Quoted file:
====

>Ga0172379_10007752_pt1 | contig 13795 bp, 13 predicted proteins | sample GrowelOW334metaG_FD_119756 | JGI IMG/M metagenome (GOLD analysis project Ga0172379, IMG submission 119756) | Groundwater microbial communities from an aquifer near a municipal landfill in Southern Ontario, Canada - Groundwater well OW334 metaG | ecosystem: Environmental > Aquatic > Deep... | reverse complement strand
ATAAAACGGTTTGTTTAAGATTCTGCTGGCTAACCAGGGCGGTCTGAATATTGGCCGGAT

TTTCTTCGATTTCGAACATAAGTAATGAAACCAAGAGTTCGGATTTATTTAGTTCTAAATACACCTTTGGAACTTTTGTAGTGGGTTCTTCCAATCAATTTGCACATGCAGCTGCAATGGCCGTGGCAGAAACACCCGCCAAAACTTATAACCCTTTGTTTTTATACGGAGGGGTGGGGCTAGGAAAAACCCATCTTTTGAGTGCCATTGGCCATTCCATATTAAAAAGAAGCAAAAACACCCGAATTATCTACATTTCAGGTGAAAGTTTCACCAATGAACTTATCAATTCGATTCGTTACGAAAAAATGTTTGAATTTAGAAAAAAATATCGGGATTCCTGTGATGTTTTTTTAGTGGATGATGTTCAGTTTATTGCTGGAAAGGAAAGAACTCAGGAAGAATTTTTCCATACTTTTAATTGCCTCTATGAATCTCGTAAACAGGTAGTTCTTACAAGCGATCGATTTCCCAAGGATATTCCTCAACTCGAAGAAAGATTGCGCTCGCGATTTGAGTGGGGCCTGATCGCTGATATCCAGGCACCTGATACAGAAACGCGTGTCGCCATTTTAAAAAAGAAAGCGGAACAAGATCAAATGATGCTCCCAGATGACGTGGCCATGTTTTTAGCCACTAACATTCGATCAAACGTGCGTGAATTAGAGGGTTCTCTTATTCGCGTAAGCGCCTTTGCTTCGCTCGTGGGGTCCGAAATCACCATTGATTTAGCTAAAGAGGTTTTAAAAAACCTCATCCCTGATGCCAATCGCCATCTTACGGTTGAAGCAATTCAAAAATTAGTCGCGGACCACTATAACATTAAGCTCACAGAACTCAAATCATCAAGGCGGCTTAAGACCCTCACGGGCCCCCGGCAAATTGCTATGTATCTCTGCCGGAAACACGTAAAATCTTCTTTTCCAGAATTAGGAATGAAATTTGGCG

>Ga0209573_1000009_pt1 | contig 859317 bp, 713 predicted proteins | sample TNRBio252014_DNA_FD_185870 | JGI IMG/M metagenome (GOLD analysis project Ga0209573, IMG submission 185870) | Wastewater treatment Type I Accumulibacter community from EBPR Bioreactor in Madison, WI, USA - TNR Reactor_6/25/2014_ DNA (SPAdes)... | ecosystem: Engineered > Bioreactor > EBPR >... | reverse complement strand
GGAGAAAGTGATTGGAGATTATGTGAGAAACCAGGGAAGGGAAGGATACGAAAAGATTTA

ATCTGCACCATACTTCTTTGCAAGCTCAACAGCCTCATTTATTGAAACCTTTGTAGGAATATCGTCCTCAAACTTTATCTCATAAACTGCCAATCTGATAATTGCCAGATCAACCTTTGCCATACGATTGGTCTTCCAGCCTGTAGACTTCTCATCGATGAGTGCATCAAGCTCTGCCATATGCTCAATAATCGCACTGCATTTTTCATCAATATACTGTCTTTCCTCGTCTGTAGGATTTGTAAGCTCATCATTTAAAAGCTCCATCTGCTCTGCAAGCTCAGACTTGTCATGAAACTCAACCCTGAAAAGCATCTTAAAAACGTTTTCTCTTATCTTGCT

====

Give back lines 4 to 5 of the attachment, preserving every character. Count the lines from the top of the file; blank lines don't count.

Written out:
>Ga0209573_1000009_pt1 | contig 859317 bp, 713 predicted proteins | sample TNRBio252014_DNA_FD_185870 | JGI IMG/M metagenome (GOLD analysis project Ga0209573, IMG submission 185870) | Wastewater treatment Type I Accumulibacter community from EBPR Bioreactor in Madison, WI, USA - TNR Reactor_6/25/2014_ DNA (SPAdes)... | ecosystem: Engineered > Bioreactor > EBPR >... | reverse complement strand
GGAGAAAGTGATTGGAGATTATGTGAGAAACCAGGGAAGGGAAGGATACGAAAAGATTTA